Common names for Scaevola species
include scaevolas, fan-flowers, half-flowers, and naupaka, the
plant's Hawaiian name. The flowers are shaped as if they have been
cut in half. Consequently, the generic name means "left-handed" in
Latin. Many legends have been told to explain the formation of the
naupaka's unique half flowers. In one version a woman tears the
flower in half after a quarrel with her lover. The Gods, angered,
turn all naupaka flowers into half flowers and the two lovers
remained separated while the man is destined to search in vain for
another whole flower.
Scaevola is the only Goodeniaceae genus that is widespread outside
of Australia. In at least six separate dispersals, about 40 species
have spread throughout the Pacific Basin, with a few reaching the
tropical coasts of the Atlantic and Indian Oceans.
Beach Naupaka (Scaevola taccada synonym S. sericea) occurs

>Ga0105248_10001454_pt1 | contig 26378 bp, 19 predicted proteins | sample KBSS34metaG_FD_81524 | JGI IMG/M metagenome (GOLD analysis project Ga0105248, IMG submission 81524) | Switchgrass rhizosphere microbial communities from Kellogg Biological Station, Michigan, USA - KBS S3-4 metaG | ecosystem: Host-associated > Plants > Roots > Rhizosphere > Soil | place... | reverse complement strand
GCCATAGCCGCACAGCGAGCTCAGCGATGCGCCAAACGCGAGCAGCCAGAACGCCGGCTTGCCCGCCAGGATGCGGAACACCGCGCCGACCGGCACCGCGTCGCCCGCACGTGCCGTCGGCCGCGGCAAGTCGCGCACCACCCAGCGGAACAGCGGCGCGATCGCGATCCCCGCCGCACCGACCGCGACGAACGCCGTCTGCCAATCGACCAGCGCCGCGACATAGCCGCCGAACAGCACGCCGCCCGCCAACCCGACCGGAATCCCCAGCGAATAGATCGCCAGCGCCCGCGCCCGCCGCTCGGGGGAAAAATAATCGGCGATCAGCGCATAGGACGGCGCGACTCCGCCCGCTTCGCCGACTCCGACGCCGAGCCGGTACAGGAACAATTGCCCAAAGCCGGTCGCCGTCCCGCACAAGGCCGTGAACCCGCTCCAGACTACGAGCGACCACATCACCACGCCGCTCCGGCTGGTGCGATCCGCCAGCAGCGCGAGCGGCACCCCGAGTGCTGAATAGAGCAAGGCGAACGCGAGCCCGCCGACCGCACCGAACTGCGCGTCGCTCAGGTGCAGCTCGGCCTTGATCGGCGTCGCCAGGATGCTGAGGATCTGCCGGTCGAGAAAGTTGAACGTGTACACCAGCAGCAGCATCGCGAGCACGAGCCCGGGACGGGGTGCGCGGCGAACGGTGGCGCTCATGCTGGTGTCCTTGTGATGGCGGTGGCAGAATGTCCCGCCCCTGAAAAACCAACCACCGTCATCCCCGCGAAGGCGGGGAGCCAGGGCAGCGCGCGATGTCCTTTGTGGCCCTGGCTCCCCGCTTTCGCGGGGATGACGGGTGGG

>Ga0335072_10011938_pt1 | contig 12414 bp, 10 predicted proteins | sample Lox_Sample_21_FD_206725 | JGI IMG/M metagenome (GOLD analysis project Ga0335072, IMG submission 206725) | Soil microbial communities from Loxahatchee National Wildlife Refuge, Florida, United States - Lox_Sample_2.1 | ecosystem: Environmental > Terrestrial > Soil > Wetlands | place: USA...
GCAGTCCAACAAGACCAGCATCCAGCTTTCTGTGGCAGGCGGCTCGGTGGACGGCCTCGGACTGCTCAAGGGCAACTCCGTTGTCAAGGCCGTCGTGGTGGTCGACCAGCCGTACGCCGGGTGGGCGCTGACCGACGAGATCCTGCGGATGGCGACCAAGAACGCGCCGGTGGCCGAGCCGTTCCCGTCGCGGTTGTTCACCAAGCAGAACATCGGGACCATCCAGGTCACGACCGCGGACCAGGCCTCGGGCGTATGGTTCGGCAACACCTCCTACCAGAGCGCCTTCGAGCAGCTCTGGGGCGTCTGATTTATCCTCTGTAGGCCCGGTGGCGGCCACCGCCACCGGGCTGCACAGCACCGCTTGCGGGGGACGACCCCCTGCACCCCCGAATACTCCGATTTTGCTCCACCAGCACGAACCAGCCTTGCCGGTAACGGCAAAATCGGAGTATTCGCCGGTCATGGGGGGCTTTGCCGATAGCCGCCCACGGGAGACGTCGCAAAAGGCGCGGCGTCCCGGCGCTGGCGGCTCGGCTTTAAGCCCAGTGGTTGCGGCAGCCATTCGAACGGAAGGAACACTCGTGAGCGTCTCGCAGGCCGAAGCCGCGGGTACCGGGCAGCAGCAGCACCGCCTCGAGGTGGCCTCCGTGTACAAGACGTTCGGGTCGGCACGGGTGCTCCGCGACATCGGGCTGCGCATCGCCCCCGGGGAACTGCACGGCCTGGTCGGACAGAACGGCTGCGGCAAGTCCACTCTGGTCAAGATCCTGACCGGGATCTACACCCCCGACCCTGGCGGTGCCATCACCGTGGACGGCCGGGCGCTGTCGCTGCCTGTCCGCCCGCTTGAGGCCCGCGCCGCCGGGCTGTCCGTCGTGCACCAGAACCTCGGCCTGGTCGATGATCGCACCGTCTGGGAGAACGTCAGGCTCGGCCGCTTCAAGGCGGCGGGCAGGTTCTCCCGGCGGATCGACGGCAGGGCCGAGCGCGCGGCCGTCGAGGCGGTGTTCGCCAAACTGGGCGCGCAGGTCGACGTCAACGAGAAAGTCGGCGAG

throughout the Pacific and Indian Oceans and is considered an
invasive species in Florida, USA, and in some islands of the
Caribbean including the Cayman Islands and the Bahamas. Beachberry
or Inkberry (Scaevola plumieri) is widespread along the Atlantic
coast of the tropical Americas and Africa; however, it is becoming
rarer in areas where S. taccada is displacing native coastal plants.
Most Australian Scaevola have dry fruits and sprawling, herbaceous
to shrubby habits. By contrast, nearly all species outside Australia
have shrub habits with fleshy fruit making dispersal by frugivores